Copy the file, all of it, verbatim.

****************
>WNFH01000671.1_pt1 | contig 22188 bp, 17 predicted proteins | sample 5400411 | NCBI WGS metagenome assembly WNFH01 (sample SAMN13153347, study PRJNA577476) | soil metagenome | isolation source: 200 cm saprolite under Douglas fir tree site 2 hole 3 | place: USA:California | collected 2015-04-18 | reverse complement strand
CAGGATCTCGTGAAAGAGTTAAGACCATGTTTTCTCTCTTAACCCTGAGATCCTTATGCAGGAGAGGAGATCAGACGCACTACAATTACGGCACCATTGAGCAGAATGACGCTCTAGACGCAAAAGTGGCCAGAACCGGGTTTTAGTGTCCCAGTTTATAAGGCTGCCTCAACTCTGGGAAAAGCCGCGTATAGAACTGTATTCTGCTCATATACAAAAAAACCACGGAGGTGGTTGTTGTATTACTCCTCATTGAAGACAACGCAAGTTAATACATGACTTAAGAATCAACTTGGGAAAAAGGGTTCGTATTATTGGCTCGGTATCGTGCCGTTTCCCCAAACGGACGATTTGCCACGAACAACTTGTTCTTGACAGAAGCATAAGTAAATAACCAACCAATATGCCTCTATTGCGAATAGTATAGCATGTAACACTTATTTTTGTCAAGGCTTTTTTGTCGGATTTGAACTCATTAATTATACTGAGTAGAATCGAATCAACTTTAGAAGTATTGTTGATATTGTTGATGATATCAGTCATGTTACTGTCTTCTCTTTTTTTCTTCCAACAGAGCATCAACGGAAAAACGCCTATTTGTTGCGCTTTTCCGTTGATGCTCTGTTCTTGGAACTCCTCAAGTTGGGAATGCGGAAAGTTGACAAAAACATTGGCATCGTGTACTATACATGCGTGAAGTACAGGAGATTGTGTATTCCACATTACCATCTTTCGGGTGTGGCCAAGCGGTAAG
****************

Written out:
>WNFH01000671.1_pt1 | contig 22188 bp, 17 predicted proteins | sample 5400411 | NCBI WGS metagenome assembly WNFH01 (sample SAMN13153347, study PRJNA577476) | soil metagenome | isolation source: 200 cm saprolite under Douglas fir tree site 2 hole 3 | place: USA:California | collected 2015-04-18 | reverse complement strand
CAGGATCTCGTGAAAGAGTTAAGACCATGTTTTCTCTCTTAACCCTGAGATCCTTATGCAGGAGAGGAGATCAGACGCACTACAATTACGGCACCATTGAGCAGAATGACGCTCTAGACGCAAAAGTGGCCAGAACCGGGTTTTAGTGTCCCAGTTTATAAGGCTGCCTCAACTCTGGGAAAAGCCGCGTATAGAACTGTATTCTGCTCATATACAAAAAAACCACGGAGGTGGTTGTTGTATTACTCCTCATTGAAGACAACGCAAGTTAATACATGACTTAAGAATCAACTTGGGAAAAAGGGTTCGTATTATTGGCTCGGTATCGTGCCGTTTCCCCAAACGGACGATTTGCCACGAACAACTTGTTCTTGACAGAAGCATAAGTAAATAACCAACCAATATGCCTCTATTGCGAATAGTATAGCATGTAACACTTATTTTTGTCAAGGCTTTTTTGTCGGATTTGAACTCATTAATTATACTGAGTAGAATCGAATCAACTTTAGAAGTATTGTTGATATTGTTGATGATATCAGTCATGTTACTGTCTTCTCTTTTTTTCTTCCAACAGAGCATCAACGGAAAAACGCCTATTTGTTGCGCTTTTCCGTTGATGCTCTGTTCTTGGAACTCCTCAAGTTGGGAATGCGGAAAGTTGACAAAAACATTGGCATCGTGTACTATACATGCGTGAAGTACAGGAGATTGTGTATTCCACATTACCATCTTTCGGGTGTGGCCAAGCGGTAAG